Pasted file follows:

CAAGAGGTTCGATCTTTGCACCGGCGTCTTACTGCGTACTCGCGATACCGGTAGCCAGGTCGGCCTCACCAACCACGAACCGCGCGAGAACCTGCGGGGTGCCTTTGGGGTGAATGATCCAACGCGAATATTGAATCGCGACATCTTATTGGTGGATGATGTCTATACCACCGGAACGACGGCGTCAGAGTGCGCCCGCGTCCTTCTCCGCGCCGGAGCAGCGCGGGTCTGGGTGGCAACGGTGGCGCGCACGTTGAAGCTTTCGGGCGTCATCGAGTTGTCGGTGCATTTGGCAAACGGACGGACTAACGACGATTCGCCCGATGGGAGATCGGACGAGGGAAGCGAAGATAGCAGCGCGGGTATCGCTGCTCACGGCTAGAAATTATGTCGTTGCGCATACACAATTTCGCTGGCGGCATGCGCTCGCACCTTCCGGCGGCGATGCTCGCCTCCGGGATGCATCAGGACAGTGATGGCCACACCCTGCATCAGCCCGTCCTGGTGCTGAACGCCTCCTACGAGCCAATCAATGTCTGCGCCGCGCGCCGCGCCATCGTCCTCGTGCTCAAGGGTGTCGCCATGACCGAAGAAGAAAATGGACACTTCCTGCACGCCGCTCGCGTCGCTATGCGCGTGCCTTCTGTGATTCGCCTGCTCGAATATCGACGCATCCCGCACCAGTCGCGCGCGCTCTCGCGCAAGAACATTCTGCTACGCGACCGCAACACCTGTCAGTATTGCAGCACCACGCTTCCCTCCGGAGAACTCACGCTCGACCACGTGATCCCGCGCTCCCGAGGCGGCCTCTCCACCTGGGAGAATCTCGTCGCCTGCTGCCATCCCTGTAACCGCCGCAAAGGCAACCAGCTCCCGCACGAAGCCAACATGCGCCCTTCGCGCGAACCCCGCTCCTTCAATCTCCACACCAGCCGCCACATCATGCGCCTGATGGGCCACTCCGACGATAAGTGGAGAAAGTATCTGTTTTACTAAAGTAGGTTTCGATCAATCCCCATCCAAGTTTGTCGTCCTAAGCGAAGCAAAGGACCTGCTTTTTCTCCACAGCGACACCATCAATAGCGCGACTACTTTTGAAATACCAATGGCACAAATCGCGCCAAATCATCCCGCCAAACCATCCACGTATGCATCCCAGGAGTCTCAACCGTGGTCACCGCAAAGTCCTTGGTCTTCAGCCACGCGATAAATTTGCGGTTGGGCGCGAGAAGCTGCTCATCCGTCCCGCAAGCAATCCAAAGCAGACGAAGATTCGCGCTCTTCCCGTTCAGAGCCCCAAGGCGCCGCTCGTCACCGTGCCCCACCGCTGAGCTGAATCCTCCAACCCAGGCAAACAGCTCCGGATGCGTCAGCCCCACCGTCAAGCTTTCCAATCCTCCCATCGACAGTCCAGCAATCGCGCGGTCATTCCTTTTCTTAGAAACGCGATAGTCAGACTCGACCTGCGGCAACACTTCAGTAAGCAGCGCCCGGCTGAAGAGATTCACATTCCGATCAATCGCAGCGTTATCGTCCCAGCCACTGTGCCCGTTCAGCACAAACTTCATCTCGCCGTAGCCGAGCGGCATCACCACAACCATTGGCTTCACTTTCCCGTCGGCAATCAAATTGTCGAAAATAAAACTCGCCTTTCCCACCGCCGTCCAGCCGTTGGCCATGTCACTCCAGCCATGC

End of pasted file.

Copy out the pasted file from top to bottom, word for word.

CAAGAGGTTCGATCTTTGCACCGGCGTCTTACTGCGTACTCGCGATACCGGTAGCCAGGTCGGCCTCACCAACCACGAACCGCGCGAGAACCTGCGGGGTGCCTTTGGGGTGAATGATCCAACGCGAATATTGAATCGCGACATCTTATTGGTGGATGATGTCTATACCACCGGAACGACGGCGTCAGAGTGCGCCCGCGTCCTTCTCCGCGCCGGAGCAGCGCGGGTCTGGGTGGCAACGGTGGCGCGCACGTTGAAGCTTTCGGGCGTCATCGAGTTGTCGGTGCATTTGGCAAACGGACGGACTAACGACGATTCGCCCGATGGGAGATCGGACGAGGGAAGCGAAGATAGCAGCGCGGGTATCGCTGCTCACGGCTAGAAATTATGTCGTTGCGCATACACAATTTCGCTGGCGGCATGCGCTCGCACCTTCCGGCGGCGATGCTCGCCTCCGGGATGCATCAGGACAGTGATGGCCACACCCTGCATCAGCCCGTCCTGGTGCTGAACGCCTCCTACGAGCCAATCAATGTCTGCGCCGCGCGCCGCGCCATCGTCCTCGTGCTCAAGGGTGTCGCCATGACCGAAGAAGAAAATGGACACTTCCTGCACGCCGCTCGCGTCGCTATGCGCGTGCCTTCTGTGATTCGCCTGCTCGAATATCGACGCATCCCGCACCAGTCGCGCGCGCTCTCGCGCAAGAACATTCTGCTACGCGACCGCAACACCTGTCAGTATTGCAGCACCACGCTTCCCTCCGGAGAACTCACGCTCGACCACGTGATCCCGCGCTCCCGAGGCGGCCTCTCCACCTGGGAGAATCTCGTCGCCTGCTGCCATCCCTGTAACCGCCGCAAAGGCAACCAGCTCCCGCACGAAGCCAACATGCGCCCTTCGCGCGAACCCCGCTCCTTCAATCTCCACACCAGCCGCCACATCATGCGCCTGATGGGCCACTCCGACGATAAGTGGAGAAAGTATCTGTTTTACTAAAGTAGGTTTCGATCAATCCCCATCCAAGTTTGTCGTCCTAAGCGAAGCAAAGGACCTGCTTTTTCTCCACAGCGACACCATCAATAGCGCGACTACTTTTGAAATACCAATGGCACAAATCGCGCCAAATCATCCCGCCAAACCATCCACGTATGCATCCCAGGAGTCTCAACCGTGGTCACCGCAAAGTCCTTGGTCTTCAGCCACGCGATAAATTTGCGGTTGGGCGCGAGAAGCTGCTCATCCGTCCCGCAAGCAATCCAAAGCAGACGAAGATTCGCGCTCTTCCCGTTCAGAGCCCCAAGGCGCCGCTCGTCACCGTGCCCCACCGCTGAGCTGAATCCTCCAACCCAGGCAAACAGCTCCGGATGCGTCAGCCCCACCGTCAAGCTTTCCAATCCTCCCATCGACAGTCCAGCAATCGCGCGGTCATTCCTTTTCTTAGAAACGCGATAGTCAGACTCGACCTGCGGCAACACTTCAGTAAGCAGCGCCCGGCTGAAGAGATTCACATTCCGATCAATCGCAGCGTTATCGTCCCAGCCACTGTGCCCGTTCAGCACAAACTTCATCTCGCCGTAGCCGAGCGGCATCACCACAACCATTGGCTTCACTTTCCCGTCGGCAATCAAATTGTCGAAAATAAAACTCGCCTTTCCCACCGCCGTCCAGCCGTTGGCCATGTCACTCCAGCCATGC